a, Schematic representation of the chicken IFFO1 and targeted genomic DNA. The regions containing exon1-7 (marked by red) of the gene are replaced by blasticidine and histidinol resistant genes. The two regions between two pairs of dotted lines were used as arms of the knockout constructs. Arrows indicated targeted location of primers for genomic PCR. b, Genome-PCR analysis to show that IFFO1 gene is undetectable in the respective knockout DT40 cells. XLF was included as a positive control. c, Immunoblotting to show that IFFO1 protein is absent in the knockout cells. d, Sensitivity assay of the IFFO1-/- DT40 cells to various DSB-induced agents. Bars represent mean ± SD; n = 3 independent experiments. e, Schematic representation of the chicken LMNA and targeted genomic DNA. The regions containing exon2-7 (marked by red) of the gene are replaced by blasticidine, histidinol and puromycin resistant genes. The two regions between two pairs of dotted lines were used as arms of the knockout constructs. Arrows indicated targeted locations of primers for genomic PCR. f, Genome-PCR analysis to show that LMNA gene is undetectable in the respective knockout DT40 cells. XRCC4 was included as a positive control. g, Sensitivity assay of the LMNA-/-/- DT40 cells to various DSB-induced agents. Bars represent mean ± SD; n = 3 independent experiments. All immunoblots and gels are representative of three independent experiments; unprocessed scans of immunoblots are shown in Supplementary Fig. 9. Statistical source data including precise P values are shown in Supplementary Table 5.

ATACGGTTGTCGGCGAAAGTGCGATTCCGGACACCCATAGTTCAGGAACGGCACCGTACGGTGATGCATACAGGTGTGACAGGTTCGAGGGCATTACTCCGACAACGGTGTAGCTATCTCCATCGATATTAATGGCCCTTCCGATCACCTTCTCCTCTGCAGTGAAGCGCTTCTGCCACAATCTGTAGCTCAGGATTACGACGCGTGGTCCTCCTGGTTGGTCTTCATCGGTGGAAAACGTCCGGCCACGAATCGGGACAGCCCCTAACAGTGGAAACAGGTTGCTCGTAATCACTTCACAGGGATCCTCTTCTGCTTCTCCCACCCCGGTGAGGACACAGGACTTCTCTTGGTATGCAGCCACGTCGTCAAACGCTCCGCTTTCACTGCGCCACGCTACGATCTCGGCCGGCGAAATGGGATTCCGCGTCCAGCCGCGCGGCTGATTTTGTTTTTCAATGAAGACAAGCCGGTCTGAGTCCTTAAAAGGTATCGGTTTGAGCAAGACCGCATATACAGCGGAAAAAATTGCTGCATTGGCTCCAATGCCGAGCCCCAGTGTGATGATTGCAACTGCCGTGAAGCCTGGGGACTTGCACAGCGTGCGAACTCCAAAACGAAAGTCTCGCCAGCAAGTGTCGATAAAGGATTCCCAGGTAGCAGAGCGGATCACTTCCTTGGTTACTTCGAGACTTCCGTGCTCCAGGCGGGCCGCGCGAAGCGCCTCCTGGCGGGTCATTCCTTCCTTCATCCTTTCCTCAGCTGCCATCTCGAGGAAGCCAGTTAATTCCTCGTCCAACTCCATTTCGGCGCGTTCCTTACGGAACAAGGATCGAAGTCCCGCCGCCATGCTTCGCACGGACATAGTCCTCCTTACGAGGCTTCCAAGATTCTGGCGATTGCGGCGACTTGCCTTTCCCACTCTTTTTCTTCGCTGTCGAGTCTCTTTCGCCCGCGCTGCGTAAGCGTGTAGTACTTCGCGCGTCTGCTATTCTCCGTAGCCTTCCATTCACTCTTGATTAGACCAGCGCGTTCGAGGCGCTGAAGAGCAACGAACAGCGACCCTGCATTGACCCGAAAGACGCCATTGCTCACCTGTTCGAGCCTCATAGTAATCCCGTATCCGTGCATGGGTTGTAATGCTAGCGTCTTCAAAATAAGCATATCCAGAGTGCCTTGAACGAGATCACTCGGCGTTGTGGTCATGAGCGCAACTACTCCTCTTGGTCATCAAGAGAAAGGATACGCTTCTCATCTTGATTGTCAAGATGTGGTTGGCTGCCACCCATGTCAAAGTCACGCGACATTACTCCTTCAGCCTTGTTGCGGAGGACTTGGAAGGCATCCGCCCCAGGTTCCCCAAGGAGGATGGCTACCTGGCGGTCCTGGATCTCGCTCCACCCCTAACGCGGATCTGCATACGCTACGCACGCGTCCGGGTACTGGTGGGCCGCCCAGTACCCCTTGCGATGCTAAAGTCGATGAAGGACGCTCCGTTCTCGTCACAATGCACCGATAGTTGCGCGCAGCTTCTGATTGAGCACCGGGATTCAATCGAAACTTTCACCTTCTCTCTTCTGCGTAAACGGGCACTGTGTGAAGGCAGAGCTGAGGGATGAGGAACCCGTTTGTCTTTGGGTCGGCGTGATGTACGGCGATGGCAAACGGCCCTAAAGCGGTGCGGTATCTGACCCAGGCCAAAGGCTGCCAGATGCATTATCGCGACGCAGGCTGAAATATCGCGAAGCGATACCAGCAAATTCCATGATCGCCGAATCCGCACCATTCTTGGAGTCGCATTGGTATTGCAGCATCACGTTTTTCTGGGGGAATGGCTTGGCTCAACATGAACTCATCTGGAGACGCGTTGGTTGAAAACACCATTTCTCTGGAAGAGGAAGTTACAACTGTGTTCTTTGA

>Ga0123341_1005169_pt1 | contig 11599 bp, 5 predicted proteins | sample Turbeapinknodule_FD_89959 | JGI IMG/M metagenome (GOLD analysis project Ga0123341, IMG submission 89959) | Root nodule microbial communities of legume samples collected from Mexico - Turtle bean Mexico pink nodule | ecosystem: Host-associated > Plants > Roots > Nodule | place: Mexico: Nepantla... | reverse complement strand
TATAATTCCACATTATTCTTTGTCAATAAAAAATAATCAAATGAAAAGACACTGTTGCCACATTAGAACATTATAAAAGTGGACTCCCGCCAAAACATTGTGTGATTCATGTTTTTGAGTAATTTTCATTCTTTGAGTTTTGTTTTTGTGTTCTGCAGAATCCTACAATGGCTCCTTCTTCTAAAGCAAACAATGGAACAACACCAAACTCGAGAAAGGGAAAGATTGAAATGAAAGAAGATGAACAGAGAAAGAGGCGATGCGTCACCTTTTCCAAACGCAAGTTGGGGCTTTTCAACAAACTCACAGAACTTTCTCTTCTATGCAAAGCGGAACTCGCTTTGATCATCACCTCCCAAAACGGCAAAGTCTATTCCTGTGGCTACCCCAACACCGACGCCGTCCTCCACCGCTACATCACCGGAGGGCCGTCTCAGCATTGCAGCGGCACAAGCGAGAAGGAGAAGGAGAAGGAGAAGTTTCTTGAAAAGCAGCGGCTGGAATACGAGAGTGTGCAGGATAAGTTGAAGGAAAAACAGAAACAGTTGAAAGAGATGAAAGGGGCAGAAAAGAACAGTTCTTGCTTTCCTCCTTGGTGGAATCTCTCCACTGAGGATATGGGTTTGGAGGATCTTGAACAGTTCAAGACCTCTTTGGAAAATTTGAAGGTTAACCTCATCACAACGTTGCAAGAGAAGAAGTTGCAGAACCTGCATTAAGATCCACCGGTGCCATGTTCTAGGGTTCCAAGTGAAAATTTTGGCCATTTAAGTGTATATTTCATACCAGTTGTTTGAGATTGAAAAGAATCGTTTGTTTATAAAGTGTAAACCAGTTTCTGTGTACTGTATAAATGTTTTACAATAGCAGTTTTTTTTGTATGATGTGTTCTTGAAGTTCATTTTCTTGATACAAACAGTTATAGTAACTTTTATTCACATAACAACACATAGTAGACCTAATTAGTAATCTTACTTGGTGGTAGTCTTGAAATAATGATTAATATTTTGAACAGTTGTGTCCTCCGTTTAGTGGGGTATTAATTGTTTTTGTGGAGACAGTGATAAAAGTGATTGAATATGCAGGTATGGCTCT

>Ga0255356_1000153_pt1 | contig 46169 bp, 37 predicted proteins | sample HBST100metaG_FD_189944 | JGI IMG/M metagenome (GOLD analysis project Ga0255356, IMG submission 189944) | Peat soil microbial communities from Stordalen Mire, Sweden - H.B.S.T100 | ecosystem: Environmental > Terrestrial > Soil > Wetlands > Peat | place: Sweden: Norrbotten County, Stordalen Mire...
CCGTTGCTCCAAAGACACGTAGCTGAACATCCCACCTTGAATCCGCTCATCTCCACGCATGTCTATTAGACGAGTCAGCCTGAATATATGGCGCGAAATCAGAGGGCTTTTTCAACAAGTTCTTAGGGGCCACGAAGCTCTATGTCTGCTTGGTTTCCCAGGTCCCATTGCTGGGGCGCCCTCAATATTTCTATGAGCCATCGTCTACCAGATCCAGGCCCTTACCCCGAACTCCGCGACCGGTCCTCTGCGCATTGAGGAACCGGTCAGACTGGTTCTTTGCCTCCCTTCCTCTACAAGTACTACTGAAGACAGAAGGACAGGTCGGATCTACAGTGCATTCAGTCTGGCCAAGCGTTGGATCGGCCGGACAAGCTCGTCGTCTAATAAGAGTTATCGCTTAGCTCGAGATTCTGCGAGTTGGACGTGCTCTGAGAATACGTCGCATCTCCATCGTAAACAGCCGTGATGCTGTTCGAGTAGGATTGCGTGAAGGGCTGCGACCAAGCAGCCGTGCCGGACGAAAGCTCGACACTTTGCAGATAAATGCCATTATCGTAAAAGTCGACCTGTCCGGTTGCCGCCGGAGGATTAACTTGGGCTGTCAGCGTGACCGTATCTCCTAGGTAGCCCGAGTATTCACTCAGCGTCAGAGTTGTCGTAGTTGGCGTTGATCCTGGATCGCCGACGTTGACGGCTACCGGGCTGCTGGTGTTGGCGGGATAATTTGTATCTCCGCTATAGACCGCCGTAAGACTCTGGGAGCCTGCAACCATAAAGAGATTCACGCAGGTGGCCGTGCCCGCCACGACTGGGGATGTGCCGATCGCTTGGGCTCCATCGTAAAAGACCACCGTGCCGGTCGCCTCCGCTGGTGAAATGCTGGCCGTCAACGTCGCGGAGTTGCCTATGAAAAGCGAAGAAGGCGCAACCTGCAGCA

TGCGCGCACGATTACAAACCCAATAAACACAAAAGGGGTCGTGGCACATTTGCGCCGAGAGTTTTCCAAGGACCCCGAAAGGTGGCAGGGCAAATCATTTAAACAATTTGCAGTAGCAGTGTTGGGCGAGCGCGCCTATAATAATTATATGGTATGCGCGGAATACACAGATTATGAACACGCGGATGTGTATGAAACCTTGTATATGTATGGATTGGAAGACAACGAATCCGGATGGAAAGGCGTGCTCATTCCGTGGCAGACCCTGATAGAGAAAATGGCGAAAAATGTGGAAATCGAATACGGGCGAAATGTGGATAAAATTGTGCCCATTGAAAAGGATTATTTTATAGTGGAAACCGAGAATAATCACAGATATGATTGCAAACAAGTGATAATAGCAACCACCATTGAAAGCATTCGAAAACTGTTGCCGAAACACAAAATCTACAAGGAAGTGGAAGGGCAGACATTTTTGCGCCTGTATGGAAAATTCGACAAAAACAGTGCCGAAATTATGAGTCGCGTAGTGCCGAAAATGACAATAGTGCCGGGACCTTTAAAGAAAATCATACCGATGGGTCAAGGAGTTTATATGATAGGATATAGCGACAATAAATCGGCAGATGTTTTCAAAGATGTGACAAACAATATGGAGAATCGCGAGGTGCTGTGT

Supplementary Figure 4 Ectopically expressing XLF or PAXX could not suppress the mobility of the broken ends in the IFFO1-/- cells.
a, Immunoblotting show the expression level of IFFO1 in the IFFO1-/- cells transfected with vary versions of IFFO1. b, c, Immunoblottings show the knockdown efficiency of XRCC4 (b) and Lamin A/C (c). Two shRNAs were used for XRCC4 (shX4_1/2) and Lamin A/C (shLM_1/2), respectively. d, Immunoblotting show the expression level of XLF and PAXX in the IFFO1-/- cells. e, MSD of the mCherry–53BP1TD foci in the IFFO1-/- cells transfected with XLF or PAXX. Means with SEMs of every time point are showed. The numbers of traces pooled from two independent experiments are indicated. All immunoblots are representative of three independent experiments; unprocessed scans of immunoblots are shown in Supplementary Fig. 9. Statistical source data including precise P values are shown in Supplementary Table 5.